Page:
In my mission to strengthen the role of a parent in the lives of tech-savvy youth I have learned that in every family system there is a loved one of all ages struggling with some form of addiction; it is indeed an integral part of the human condition that offers many lessons about love and suffering in the family.
Our guest blogger, John Perry, Owner of Clean & Sober Recovery Services, explains how understanding this condition with compassion and hope enables us to keep an open mind. It is possible to learn how a loved one’s suffering and struggle to be free from addiction informs them about their own powers of self-determination, and to be patient as the process of recovery reveals itself in this struggle. If you suspect that you, your child or another loved one in your family suffers from addiction, the most important thing you can do is get educated and seek help. Contact me for a list of resources.
Thank you John for being so generous with sharing your own struggle and life in recovery. Read his insights below…
When your loved one returns to the family after treatment, things will be different on a lot of fronts. For one, their authentic “personality” (for lack of a better word) may be visible for the first time in a long time. Even though I’m personally in long-term recovery, it’s still part of my nature to be restless, irritable and discontent. And, generally, that tends to be the personality of the substance abuser who uses drugs or alcohol to stimulate, relax or distract. That’s a big part of the reason why drugs or alcohol can so easily sink their teeth into us: They make us feel normal. So when we get sober, our dis-ease is laid bare. That’s why we must take steps to manage those uncomfortable parts of ourselves. That’s where AA and NA meetings, support from a sponsor, counseling, sober living or other recovery resources come into play.
When we stop-self-medicating, our true selves shine through. That “self” may be unfamiliar to the family, and the newly-sober loved one may be uncomfortable and unpredictable to be around. We may appear “off” when we are our sober, non-medicated selves.
But just be patient as “the person you used to know” returns to you and works to build a solid recovery. If your loved one is not emotionally-connected in early recovery, that’s OK as long as they are working towards recovery. If you are confident that they are sober, then sit tight. On the other hand, if they are disconnected because they haven’t stayed sober, that’s a whole other story that calls for the family to take other action.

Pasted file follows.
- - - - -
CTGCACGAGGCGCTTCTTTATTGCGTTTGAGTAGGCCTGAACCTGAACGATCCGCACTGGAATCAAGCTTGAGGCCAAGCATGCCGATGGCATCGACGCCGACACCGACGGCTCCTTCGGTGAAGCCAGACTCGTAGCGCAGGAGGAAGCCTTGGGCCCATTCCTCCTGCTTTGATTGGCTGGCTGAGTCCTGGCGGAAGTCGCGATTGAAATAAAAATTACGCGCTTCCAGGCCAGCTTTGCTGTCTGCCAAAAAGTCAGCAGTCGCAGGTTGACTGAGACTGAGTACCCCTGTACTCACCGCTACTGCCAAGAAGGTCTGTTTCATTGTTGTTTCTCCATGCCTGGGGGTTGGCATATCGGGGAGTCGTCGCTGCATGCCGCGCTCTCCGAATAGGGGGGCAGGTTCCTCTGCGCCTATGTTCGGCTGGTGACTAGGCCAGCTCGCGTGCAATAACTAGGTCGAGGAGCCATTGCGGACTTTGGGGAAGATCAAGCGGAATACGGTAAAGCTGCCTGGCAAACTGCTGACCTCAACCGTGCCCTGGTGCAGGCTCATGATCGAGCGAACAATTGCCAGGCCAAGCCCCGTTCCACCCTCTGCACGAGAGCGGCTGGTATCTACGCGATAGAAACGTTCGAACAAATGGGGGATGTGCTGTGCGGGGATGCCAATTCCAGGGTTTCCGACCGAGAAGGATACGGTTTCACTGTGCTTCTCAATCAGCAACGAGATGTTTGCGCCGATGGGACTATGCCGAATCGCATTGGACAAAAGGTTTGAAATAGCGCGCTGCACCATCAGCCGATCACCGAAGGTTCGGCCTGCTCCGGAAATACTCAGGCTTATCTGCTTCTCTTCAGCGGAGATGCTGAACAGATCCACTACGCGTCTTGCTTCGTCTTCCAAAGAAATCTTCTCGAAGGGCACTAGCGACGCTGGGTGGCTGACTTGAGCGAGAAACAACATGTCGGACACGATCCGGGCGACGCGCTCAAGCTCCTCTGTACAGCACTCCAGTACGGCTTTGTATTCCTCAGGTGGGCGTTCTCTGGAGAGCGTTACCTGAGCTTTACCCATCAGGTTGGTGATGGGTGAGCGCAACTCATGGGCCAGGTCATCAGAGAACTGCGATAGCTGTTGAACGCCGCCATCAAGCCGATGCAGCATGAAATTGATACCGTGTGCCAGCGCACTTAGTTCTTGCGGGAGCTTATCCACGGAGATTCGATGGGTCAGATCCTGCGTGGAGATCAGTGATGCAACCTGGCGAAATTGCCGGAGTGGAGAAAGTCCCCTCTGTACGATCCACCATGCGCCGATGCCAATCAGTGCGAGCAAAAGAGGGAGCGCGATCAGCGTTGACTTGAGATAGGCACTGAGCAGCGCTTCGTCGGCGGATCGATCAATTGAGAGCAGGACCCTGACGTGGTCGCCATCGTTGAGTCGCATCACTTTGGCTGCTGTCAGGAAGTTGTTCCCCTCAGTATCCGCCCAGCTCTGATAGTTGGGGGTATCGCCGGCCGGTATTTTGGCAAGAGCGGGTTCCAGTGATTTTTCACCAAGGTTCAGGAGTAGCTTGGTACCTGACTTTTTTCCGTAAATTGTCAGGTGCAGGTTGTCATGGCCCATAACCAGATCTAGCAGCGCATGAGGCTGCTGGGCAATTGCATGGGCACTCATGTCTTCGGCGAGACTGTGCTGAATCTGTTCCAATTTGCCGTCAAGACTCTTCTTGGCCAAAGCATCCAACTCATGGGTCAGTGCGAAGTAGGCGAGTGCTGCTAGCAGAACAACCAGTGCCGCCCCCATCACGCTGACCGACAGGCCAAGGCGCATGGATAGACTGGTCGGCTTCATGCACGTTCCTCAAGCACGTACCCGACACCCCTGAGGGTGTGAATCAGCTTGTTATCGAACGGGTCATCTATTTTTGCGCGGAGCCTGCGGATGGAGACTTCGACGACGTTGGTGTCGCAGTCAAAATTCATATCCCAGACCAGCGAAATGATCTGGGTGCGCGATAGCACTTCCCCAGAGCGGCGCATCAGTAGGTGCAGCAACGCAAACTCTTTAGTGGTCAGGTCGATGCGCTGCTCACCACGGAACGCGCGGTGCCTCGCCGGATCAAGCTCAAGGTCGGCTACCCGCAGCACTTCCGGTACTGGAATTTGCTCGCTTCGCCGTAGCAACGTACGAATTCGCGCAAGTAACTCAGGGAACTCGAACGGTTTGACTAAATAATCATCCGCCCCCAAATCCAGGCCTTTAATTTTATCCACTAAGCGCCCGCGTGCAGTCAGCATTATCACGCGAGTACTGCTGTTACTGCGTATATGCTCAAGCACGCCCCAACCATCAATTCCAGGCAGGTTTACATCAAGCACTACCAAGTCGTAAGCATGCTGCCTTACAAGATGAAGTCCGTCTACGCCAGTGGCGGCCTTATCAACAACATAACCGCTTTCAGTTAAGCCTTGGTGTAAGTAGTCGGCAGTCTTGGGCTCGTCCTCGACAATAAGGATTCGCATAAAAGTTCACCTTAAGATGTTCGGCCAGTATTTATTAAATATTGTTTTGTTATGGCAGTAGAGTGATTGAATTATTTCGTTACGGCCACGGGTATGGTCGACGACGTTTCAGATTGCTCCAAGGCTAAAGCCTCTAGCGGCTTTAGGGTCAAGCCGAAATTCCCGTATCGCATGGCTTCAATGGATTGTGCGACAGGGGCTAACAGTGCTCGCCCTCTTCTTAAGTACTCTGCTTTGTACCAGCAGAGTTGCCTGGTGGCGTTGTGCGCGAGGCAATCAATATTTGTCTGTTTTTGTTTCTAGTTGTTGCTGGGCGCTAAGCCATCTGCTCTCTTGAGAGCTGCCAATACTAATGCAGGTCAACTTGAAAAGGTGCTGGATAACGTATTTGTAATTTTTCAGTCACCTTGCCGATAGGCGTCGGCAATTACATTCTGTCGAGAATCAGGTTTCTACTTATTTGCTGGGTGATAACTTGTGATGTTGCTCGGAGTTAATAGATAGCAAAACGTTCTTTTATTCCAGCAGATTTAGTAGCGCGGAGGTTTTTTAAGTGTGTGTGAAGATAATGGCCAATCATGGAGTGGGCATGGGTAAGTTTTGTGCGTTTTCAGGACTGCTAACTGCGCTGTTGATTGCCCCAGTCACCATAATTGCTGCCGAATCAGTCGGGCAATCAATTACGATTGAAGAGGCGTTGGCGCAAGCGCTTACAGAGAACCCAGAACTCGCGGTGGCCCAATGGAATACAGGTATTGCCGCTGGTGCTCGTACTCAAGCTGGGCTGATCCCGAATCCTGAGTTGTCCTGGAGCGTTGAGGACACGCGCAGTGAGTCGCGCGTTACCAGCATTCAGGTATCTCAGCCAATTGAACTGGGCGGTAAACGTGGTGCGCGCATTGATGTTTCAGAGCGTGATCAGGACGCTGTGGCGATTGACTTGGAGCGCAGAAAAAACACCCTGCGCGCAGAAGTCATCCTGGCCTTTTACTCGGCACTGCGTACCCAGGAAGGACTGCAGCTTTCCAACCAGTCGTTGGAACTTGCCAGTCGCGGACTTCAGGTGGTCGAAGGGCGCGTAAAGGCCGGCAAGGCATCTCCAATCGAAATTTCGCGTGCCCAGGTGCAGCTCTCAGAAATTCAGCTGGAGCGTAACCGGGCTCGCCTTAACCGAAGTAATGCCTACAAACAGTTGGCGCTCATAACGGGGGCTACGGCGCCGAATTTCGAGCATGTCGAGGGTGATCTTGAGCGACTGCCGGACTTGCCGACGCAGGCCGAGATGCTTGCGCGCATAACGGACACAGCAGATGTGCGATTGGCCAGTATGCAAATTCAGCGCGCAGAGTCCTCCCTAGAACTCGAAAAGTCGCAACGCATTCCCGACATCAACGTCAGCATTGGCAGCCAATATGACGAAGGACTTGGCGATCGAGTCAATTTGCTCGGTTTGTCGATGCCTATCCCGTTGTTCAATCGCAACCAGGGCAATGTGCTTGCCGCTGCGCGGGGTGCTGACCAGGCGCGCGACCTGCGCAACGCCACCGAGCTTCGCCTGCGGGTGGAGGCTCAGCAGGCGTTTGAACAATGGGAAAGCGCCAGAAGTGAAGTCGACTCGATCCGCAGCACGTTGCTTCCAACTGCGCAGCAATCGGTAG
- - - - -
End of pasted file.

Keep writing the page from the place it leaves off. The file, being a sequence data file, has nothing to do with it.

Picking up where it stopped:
Guest blogger John Perry is the founder and owner of Clean & Sober Recovery Services located in the Sacramento, California area. John and his team help people from all over the nation through residential inpatient treatment and intensive outpatient treatment programs. His facility also arranges for interventions, offers detox in their serene inpatient residence, and they offer assistance to continue to strengthen recovery in affordable, high caliber transitional housing after treatment ends.
About: We are a non-profit education center founded in Roseville, CA to strengthen the parent-child bond in a hyper-connected world. Our mission is to restore families with the mustard seed of faith that declares liberty already belongs to the soul because one God, the Creator of all humanity, grants every human being intelligence and free will to choose what to believe, and that is power that can never be taken, but is easily surrendered to the bully, the drug or the device.
Peace on earth begins with peace at home.
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Joanna Jullien is an author, educator and consultant on strengthening the parent-child relationship in a cyber-powered world. She is a former technology executive trained in behavioral science at U.C. Berkeley, a mother of two grown sons, and an author of books for practical guidance on parenting, growing up and family life in the network culture. As a family and technology culture advisor, Joanna has appeared on 103.9FM The Fish, 710AM Keeping Faith in America, 1380AM The Answer, and Examiner.com.
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